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The phenomenon of tunneling, which has no counterpart in classical physics, is an important consequence of quantum mechanics. Consider a particle with energy E in the inner region of a one-dimensional potential well V(x), as shown. (A potential well is a potential that has a lower value in a certain region of space than in the neighbouring regions.) In classical mechanics, if E < V_{0} (the maximum height of the potential barrier), the particle remains in the well forever; if E > V_{0}, the particle escapes. In quantum mechanics, the situation is not so simple. The particle can escape even if its energy E is below the height of the barrier V_{0}, although the probability of escape is small unless E is close to V_{0}. In that case, the particle may tunnel through the potential barrier and emerge with the same energy E.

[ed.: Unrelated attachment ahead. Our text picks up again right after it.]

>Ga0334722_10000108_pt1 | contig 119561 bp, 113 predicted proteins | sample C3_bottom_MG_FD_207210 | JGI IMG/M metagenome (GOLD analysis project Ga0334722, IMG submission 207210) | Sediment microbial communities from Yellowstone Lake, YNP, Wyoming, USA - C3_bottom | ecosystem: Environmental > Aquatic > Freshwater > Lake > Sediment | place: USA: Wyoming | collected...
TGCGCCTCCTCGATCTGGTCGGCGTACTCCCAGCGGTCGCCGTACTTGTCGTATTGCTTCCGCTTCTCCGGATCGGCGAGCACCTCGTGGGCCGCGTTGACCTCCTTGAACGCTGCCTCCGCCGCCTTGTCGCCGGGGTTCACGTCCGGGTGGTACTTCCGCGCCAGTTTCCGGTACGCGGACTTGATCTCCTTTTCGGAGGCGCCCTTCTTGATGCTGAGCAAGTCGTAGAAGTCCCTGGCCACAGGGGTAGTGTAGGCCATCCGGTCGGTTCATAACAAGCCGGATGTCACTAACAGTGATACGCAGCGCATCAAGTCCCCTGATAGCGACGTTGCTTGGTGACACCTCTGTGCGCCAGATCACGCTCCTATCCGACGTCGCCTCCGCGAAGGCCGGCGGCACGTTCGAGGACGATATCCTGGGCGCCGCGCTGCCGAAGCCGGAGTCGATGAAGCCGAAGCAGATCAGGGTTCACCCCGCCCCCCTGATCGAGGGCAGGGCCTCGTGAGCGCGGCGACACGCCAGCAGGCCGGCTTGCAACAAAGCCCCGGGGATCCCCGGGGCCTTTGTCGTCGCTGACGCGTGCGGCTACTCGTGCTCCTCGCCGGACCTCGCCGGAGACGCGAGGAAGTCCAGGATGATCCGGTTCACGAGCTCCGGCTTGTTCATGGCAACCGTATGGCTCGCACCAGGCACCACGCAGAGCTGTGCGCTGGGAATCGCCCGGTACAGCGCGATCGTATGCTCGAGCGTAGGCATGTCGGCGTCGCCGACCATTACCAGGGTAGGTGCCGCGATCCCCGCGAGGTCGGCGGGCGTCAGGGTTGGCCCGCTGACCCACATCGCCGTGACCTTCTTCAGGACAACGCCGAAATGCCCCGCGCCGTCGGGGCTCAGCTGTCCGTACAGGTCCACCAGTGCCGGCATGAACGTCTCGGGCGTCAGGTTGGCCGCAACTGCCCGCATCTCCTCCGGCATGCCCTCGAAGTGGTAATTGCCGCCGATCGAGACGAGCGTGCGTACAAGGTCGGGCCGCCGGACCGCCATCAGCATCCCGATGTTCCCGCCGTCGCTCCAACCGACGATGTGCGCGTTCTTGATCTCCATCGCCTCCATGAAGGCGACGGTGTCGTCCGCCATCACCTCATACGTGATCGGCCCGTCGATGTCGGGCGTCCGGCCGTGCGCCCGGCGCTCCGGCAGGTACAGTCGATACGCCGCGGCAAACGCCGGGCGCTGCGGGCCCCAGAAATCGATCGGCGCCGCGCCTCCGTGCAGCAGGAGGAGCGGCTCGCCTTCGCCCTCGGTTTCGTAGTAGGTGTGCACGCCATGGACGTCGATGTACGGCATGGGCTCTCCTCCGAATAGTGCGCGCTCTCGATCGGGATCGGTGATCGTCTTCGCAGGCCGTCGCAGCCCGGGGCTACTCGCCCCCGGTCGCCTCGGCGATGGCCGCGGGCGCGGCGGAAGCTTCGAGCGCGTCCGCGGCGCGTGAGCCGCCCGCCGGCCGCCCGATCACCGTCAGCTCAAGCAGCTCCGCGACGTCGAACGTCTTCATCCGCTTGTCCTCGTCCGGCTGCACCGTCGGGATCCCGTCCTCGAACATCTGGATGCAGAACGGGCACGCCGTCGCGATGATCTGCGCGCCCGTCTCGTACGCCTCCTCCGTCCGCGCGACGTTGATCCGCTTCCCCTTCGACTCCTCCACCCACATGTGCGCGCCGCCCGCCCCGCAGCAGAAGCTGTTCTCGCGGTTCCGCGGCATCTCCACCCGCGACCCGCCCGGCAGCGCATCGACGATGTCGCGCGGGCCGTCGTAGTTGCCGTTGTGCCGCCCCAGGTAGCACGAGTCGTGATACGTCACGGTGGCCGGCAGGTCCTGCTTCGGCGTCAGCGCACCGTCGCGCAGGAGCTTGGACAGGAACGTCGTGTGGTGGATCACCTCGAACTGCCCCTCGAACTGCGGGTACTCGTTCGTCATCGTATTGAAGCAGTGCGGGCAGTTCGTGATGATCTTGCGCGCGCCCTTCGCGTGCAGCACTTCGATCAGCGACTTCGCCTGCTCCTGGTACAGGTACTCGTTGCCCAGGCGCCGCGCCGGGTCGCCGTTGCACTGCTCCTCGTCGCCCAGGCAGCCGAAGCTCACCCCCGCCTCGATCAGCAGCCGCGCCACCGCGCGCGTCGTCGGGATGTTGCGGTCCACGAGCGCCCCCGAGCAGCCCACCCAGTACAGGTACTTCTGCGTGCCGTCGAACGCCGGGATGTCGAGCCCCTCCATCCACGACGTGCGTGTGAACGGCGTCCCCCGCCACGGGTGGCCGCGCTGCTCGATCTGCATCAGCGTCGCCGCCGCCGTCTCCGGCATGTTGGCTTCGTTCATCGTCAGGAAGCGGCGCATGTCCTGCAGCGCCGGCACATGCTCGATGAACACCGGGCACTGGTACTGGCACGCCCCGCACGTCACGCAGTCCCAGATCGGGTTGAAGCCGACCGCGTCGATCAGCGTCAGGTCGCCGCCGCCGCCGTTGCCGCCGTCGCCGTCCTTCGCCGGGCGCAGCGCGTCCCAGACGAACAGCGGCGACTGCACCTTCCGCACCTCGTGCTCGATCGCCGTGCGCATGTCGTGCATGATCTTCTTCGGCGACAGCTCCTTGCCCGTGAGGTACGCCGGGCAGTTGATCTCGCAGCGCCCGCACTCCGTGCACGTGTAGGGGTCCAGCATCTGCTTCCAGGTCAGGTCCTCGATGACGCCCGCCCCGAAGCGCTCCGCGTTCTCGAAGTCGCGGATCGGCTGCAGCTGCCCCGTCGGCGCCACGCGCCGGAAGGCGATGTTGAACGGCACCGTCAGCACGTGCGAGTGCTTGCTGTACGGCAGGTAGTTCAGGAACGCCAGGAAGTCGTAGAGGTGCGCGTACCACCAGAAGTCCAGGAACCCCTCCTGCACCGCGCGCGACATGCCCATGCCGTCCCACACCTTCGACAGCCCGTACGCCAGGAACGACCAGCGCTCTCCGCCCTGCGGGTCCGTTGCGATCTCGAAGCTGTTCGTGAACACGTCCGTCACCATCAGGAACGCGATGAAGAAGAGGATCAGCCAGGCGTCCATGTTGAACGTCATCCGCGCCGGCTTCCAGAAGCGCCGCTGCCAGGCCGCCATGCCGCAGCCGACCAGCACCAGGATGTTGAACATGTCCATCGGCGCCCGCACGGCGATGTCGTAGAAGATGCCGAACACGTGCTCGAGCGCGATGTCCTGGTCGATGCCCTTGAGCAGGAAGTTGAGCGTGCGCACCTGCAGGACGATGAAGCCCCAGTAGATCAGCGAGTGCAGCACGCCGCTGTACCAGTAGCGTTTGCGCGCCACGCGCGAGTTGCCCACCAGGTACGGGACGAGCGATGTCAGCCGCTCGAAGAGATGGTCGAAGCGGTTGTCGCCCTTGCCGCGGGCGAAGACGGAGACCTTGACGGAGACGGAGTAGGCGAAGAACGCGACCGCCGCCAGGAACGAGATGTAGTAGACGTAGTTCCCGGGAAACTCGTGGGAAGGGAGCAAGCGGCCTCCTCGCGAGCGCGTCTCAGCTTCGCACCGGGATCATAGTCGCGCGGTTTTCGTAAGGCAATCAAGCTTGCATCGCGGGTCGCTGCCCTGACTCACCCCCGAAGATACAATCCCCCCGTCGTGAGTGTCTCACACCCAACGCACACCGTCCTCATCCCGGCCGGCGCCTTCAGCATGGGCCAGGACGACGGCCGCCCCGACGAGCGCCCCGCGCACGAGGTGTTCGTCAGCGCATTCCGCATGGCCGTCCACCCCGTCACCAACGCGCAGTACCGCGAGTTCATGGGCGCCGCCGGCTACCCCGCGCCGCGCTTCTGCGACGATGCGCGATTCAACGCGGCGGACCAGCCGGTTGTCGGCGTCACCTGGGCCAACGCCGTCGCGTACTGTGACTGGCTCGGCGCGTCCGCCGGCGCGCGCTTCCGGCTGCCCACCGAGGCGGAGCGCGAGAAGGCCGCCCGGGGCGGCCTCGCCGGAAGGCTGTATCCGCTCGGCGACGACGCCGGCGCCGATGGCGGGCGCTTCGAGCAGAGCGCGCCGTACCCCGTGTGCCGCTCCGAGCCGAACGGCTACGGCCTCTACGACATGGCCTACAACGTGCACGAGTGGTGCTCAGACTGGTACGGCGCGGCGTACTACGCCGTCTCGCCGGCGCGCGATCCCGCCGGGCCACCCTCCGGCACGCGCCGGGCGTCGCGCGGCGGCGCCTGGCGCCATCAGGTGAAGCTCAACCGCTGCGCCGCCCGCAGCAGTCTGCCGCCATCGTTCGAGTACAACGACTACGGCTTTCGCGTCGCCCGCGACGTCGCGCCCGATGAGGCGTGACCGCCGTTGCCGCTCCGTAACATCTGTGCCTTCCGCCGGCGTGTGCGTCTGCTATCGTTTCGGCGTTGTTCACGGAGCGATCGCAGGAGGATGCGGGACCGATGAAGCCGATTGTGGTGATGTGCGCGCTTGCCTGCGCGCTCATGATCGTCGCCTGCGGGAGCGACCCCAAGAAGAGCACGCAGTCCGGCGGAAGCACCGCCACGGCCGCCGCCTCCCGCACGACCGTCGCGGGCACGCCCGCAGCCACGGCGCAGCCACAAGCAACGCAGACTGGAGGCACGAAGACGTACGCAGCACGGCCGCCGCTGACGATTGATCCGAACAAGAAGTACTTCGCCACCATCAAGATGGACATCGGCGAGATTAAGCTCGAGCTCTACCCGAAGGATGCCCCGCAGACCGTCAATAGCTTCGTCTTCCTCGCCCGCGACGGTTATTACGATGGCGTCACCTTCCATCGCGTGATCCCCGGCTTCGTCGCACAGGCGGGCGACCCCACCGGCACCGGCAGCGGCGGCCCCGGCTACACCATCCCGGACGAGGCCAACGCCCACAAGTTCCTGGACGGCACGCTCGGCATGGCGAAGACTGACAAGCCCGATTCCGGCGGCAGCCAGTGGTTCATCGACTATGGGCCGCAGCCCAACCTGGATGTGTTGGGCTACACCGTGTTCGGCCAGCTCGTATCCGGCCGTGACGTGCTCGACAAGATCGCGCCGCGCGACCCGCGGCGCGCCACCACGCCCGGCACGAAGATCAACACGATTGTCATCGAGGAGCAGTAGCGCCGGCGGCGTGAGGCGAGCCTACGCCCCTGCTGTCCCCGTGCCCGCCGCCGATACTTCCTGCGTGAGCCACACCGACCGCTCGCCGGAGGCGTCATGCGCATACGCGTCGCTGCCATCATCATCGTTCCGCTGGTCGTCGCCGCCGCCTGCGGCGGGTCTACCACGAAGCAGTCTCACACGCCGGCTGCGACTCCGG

The phenomenon of tunneling has many important applications. For example, it describes a type of radioactive decay in which a nucleus emits an alpha particle (a helium nucleus). According to the quantum explanation given independently by George Gamow and by Ronald W. Gurney and Edward Condon in 1928, the alpha particle is confined before the decay by a potential of the shape shown in Figure 1. For a given nuclear species, it is possible to measure the energy E of the emitted alpha particle and the average lifetime Ï„ of the nucleus before decay. The lifetime of the nucleus is a measure of the probability of tunneling through the barrierâ€”the shorter the lifetime, the higher the probability. With plausible assumptions about the general form of the potential function, it is possible to calculate a relationship between Ï„ and E that is applicable to all alpha emitters. This theory, which is borne out by experiment, shows that the probability of tunneling, and hence the value of Ï„, is extremely sensitive to the value of E. For all known alpha-particle emitters, the value of E varies from about 2 to 8 million electron volts, or MeV (1 MeV = 10^{6} electron volts). Thus, the value of E varies only by a factor of 4, whereas the range of Ï„ is from about 10^{11} years down to about 10^{âˆ’6} second, a factor of 10^{24}. It would be difficult to account for this sensitivity of Ï„ to the value of E by any theory other than quantum mechanical tunneling.

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